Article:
Lugs and building techniques had just about reached their peak. There has been minor innovation through custom frame-builders, but nothing revolutionary. I also love the paint schemes from the period.

High quality sealed bearing hubs and free wheels weren't hard to come by, Suntour had perfected Friction shifting with their Power ratchet, every thing from rear mechs to handlebars were polished silver anodized aluminum. And best of all, none of those two piece hollow tech Dura Ace 7800 cranks, I mean, Mein Gott those are ugly, just can't stand 'em, sorta like popcorn ceilings.

I guess we can be considered Thrifty Consumers of world Class Bicycle components.
 

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"Most of my favorite stuff comes from the late 80's too."

this is the stuff I know the best. Aesthetically (Campy) more pleasing than the current stuff. Heavier yes but more beatiful (would you rather see polished aluminum or a campy decal stating the model and that its campy...duh).

"and the mid to late 80's as the pinnacle of components."

C-record crank - the most beatiful crank ever made. The C-record grouppo compared to current record? No comparison in terms of beauty.

" I also love the paint schemes from the period."

more paint, less logos...

"And best of all, none of those two piece hollow tech Dura Ace 7800 cranks, I mean, Mein Gott those are ugly, just can't stand 'em, sorta like popcorn ceilings."

Clunk city...yuk! the current DA cranks are ugly.

I'd like to add one thing.

Quill Stems vs. bolt on aheadset style clamp on.

Quill= clean beauty, aheadset = clunky ugly, especially the stems with the exposed bolts in the back(90% of them)...doh!


"I guess we can be considered Thrifty Consumers of world Class Bicycle components."

I think the older stuff looks better, the fact its cheaper is an added bonus. And I would say it is at least as durable, if not more than the current stuff.

Superbe Pro was also a beautiful grouppo and I also liked the dura ace 7400 (just picked up some 7400 brake calipers last night). In fact I like the 7400 crank more than anything they've put out since. I don't think the surface finish of anything DA has put out since the 7400 is as polished as the 7400. I also think the 7400 hubs are smoother than their current ones. My 7400 BB is still smooth as butter...20 years & 20-30,000 miles later....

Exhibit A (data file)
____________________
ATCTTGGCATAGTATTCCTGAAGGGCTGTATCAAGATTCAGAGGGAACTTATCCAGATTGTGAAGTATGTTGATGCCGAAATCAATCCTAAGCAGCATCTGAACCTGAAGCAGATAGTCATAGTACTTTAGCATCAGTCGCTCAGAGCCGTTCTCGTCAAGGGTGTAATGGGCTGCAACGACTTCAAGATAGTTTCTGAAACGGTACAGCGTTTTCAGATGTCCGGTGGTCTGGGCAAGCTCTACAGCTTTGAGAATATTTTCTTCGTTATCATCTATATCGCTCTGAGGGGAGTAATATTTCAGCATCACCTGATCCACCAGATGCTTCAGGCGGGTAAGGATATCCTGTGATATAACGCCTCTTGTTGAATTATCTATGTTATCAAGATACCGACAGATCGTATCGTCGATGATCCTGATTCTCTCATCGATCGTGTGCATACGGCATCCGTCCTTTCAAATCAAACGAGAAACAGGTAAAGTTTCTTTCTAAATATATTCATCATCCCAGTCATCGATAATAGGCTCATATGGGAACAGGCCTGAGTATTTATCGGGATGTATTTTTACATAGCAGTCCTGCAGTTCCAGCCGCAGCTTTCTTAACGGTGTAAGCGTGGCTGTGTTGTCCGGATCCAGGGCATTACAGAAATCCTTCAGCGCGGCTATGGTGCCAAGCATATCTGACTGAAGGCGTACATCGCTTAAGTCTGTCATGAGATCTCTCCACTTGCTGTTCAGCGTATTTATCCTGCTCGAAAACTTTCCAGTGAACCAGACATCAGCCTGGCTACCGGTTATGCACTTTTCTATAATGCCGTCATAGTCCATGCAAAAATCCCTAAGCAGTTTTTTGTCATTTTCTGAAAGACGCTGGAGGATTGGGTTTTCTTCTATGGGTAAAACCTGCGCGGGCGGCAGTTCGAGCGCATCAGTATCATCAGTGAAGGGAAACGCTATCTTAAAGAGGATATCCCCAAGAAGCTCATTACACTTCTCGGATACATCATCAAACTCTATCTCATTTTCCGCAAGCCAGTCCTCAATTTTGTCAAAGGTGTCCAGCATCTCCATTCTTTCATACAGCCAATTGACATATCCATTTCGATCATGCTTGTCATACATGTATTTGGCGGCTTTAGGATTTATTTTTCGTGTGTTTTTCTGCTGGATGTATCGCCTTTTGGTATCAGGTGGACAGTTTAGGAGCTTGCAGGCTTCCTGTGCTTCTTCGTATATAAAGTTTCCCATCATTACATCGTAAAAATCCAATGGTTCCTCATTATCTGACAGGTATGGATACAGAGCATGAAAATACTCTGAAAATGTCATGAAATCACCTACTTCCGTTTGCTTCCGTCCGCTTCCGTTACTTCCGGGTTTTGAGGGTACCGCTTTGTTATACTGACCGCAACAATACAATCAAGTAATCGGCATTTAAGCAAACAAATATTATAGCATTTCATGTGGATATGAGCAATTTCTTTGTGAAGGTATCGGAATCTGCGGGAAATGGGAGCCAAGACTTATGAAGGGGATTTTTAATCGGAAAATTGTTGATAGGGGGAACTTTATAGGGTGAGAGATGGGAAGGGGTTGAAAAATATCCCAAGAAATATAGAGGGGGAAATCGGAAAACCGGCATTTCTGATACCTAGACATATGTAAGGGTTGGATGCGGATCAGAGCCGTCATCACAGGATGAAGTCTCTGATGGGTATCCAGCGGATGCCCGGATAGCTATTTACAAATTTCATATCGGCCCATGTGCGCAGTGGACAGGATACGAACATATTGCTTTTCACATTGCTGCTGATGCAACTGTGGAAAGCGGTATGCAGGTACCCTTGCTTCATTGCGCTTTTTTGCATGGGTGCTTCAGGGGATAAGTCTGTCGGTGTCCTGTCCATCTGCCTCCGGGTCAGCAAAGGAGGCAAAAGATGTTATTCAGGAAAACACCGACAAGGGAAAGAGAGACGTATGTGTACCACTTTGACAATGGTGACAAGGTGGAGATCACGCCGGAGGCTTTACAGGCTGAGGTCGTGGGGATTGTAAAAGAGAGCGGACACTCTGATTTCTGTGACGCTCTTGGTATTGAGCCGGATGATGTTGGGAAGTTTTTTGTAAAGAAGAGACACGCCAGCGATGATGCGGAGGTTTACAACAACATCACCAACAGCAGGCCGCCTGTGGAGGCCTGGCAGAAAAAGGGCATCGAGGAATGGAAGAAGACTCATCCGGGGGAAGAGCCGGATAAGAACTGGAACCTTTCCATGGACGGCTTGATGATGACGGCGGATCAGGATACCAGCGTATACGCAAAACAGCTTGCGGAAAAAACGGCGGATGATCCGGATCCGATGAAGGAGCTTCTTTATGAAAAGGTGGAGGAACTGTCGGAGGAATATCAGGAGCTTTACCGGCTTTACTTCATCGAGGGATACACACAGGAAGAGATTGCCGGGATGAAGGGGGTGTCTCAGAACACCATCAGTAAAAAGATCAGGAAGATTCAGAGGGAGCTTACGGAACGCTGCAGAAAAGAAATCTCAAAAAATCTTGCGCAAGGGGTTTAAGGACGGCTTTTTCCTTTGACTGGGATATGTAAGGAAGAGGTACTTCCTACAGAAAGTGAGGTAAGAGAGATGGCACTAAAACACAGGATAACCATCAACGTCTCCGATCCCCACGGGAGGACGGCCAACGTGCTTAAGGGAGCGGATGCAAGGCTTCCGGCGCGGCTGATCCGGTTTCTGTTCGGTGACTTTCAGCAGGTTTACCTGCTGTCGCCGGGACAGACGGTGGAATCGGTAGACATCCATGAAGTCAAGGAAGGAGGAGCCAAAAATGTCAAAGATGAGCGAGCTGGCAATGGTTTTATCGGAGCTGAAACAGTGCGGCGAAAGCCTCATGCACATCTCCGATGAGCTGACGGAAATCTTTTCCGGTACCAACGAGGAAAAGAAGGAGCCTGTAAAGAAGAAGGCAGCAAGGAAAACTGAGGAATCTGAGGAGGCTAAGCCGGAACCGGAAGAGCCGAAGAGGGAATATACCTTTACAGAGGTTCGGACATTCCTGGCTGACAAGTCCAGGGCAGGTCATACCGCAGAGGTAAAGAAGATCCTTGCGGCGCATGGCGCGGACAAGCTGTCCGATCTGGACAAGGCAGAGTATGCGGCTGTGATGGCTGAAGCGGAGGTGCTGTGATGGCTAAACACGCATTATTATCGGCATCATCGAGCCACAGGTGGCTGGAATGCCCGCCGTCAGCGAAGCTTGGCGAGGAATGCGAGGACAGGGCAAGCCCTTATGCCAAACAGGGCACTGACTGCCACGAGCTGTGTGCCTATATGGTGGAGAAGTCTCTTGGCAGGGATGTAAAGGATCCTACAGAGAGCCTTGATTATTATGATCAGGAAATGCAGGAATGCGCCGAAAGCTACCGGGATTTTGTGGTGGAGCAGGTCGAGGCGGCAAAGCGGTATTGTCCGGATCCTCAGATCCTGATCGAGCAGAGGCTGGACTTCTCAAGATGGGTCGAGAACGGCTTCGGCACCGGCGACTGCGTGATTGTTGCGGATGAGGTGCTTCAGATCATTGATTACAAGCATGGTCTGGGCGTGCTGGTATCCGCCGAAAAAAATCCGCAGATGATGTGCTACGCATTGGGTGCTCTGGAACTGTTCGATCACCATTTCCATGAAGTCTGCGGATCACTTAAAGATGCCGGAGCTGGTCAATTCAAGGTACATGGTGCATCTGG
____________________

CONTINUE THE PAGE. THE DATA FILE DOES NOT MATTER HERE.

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To each his own definition

I've got two '84 road bikes, one purchased new the other picked up fot $0.
i think of "vintage or classic" as bikes which are collectable, at least something more than just old. both my older bikes serve a purpose, but neither is my bike of choice on a fine day when a longer ride is planned. I like a smooth friction shifting system, I like narrow handlebars, the extra weight is not a problem, 27" is OK with me, 5 or 6 cogs will get the job done; but I keep them for variety or a slow day or when I want something different.
 

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Beetpull DeLite
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SantaCruz said:
i think of "vintage or classic" as bikes which are collectable, at least something more than just old.
Exactly. My '85 Caprice Classic is certainly old, but I don't think I'd consider it a classic. Even though it thinks it is.